Ireland’s Department of Finance is considering the renewed calls for doubling the betting tax in the budget, in order to get more money for funding gambling addiction services.
John Halligan, an Independent Alliance Minister, has urged the country’s Government to make sure the betting tax is increased from 1% to 2%. According to him and other proponents of the measure, such an increase would bring an additional annual revenue of €50 million for the exchequer. Mr. Halligan noted that there must be a guarantee that the extra €50 million would not be spent on anything else but on problem gambling services.
The Independent Alliance Minister also shared in the RTÉ’s Today Show that gambling-related harm and other issues associated with gambling are brought into light every few months, especially when a high-profile professional athlete publicly admits they have a problem with gambling. However, he reminded that a large number of regular people are also dealing with the negative consequences of addictive gambling literally destroying thousands of lives and families.
The betting tax in Ireland currently amounts to 1% of the gambling operators’ revenue and is one of the lowest in Europe.
Larger Gambling Operators Can Afford Higher Betting Tax
For some time now, both politicians and anti-gambling campaigners have called for a tax increase. According to Mr. Halligan, this time, the Irish Finance Minister Paschal Donohoe is considering the possibility of such an increase.
A spokesperson of the Department of Finance, however, refused to make any comments and speculations on the matter. The spokesman explained that an increase of the betting tax rate from 1% to 2% for both the land-based and remote gambling operators would bring a 50% increase of tax receipts from €51.5 million in 2018 to more than €100 million in 2019.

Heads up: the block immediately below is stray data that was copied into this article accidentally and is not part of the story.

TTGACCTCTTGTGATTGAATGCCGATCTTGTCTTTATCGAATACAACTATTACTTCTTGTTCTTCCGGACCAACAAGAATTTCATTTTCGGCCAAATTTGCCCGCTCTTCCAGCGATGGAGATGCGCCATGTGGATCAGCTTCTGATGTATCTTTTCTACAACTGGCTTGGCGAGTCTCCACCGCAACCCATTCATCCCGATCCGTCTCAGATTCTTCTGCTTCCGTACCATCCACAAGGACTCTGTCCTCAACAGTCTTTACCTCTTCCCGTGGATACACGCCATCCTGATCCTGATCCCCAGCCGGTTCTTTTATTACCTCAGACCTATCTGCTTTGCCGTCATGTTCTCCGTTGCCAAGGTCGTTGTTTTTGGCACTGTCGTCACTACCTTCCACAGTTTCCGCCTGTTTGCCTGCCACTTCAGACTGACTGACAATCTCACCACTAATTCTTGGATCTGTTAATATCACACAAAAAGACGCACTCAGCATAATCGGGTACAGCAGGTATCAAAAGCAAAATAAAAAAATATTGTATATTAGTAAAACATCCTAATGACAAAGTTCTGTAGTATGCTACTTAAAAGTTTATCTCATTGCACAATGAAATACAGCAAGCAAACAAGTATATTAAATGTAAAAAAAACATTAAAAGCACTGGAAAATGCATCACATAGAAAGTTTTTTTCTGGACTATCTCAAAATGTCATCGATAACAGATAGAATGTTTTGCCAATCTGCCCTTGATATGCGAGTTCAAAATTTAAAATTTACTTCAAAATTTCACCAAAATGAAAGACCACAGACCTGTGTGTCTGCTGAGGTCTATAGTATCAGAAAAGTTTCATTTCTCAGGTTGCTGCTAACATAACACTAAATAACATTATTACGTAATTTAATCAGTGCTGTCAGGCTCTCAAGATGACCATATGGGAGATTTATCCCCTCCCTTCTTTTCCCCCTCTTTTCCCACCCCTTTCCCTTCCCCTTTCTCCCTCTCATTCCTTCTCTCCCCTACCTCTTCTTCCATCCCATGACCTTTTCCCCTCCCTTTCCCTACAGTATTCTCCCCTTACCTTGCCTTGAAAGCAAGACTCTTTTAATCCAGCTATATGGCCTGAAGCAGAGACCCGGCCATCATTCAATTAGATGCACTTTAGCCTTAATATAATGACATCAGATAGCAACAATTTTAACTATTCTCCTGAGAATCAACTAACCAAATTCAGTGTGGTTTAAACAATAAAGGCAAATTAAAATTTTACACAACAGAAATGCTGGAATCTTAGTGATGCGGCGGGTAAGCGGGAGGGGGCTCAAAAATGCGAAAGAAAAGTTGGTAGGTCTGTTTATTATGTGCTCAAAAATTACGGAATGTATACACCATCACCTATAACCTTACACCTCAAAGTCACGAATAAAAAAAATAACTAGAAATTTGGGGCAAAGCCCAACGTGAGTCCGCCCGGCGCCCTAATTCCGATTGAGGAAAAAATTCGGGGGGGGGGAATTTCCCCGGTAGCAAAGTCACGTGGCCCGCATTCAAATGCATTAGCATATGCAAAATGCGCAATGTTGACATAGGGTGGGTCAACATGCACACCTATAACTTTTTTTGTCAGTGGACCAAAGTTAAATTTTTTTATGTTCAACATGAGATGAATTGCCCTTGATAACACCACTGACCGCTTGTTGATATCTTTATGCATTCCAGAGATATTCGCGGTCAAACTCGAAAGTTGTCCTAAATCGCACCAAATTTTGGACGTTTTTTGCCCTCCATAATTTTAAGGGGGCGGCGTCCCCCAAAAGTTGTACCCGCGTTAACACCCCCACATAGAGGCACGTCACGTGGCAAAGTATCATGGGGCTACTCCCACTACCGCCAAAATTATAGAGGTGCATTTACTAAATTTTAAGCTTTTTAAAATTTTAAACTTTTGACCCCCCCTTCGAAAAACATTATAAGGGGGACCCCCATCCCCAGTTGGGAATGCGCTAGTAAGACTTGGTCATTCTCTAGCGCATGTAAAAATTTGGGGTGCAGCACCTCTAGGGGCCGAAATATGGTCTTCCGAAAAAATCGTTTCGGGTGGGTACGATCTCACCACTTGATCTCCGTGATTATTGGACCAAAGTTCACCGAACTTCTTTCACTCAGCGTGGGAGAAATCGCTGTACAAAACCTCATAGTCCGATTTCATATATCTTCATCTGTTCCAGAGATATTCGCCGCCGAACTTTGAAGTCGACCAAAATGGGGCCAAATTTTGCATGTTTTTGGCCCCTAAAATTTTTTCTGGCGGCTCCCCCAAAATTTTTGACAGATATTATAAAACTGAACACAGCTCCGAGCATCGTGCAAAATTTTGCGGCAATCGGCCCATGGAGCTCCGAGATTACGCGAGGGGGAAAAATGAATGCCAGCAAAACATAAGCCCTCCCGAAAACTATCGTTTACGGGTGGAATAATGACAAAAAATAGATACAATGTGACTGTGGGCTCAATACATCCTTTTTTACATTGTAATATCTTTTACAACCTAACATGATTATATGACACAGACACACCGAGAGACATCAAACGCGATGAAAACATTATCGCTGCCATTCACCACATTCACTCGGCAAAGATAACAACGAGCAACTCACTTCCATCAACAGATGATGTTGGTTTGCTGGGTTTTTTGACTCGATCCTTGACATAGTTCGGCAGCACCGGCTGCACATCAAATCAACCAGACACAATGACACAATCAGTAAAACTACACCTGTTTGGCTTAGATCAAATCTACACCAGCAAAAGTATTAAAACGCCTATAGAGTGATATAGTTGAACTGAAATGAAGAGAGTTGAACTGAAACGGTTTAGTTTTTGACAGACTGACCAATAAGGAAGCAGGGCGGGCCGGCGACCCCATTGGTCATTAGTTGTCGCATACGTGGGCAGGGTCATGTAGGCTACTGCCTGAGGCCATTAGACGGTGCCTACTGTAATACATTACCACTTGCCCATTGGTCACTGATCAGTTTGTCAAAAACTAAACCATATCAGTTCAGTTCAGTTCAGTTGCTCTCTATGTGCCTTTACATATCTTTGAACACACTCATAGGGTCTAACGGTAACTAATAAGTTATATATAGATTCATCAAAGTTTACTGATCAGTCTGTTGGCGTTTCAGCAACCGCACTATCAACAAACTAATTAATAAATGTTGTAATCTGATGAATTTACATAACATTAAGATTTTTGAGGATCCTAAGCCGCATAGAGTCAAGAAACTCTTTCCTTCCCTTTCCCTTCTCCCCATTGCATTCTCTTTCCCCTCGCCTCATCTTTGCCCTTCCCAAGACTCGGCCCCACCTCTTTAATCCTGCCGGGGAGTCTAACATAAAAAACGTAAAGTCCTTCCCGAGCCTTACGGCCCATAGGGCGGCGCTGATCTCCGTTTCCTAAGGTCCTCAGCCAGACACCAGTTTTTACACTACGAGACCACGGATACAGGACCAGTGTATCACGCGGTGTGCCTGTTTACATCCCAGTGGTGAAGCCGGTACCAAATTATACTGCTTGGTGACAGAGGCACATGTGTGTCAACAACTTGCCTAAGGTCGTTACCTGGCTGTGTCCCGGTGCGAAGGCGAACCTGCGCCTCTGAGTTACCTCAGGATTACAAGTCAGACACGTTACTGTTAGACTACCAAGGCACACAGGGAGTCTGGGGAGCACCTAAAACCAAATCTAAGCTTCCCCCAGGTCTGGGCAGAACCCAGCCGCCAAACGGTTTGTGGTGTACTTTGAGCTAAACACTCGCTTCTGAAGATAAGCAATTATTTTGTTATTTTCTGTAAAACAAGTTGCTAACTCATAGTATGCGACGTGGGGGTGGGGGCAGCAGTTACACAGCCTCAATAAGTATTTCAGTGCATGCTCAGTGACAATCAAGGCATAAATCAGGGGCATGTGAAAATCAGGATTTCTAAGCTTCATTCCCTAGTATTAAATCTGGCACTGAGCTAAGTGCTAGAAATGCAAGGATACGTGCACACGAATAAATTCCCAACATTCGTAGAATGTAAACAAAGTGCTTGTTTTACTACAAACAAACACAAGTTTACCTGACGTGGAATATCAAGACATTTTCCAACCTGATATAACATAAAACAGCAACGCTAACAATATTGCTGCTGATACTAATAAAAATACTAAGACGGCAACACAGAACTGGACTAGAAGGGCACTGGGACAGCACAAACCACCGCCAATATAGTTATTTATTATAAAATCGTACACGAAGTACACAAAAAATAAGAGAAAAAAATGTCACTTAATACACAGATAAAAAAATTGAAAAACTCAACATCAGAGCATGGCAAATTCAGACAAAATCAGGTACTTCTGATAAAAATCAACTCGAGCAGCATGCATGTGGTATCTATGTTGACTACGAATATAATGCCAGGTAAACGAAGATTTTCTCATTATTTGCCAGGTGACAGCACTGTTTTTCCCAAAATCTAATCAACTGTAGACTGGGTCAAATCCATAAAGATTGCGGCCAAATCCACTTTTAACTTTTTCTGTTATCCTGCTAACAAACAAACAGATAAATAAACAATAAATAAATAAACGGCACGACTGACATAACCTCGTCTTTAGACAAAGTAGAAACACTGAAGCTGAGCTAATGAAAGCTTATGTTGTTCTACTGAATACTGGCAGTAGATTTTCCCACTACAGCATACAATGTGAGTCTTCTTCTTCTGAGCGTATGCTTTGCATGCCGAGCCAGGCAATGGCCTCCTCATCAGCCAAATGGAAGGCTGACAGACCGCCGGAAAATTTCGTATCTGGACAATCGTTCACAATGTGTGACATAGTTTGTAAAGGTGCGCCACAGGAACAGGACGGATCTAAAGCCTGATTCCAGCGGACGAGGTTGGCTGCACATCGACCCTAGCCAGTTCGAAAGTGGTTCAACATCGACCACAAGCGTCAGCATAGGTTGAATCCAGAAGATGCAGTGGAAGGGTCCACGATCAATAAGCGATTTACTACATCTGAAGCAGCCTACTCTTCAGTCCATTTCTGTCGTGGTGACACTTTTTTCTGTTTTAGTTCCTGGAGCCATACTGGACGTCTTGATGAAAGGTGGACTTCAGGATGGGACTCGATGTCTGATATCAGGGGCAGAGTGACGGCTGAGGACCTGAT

In July, the Independent Alliance had a meeting with Mr. Donohoe to discuss the matter. At the meeting, the budget wish list of the Alliance was proposed, including the desired increase of the betting tax.
Mr. Halligan explained that a research carried out by the Irish Institute of Public Health back in 2010 showed that 40,000 Irish citizens are problem gamblers. The Minister further noted that for the time being, Ireland sees the highest losses generated from gambling on the territory of Europe. Unfortunately, he also explained that the actual number of people who currently suffer from gambling problems is probably much higher than the officially reported one.
Irish gamblers have been blamed for their fascination with gaming machines, which have been considered highly addictive. Lately, the Irish Government has been taking into consideration the increased problem gambling rates. According to the Waterford TD, the larger gambling operators that currently control the majority of the 900 betting outlets across Ireland would be able to afford the higher tax. Local bookmakers, however, have argued that a higher tax would have a negative influence on their business, which could lead to layoffs and shops closures.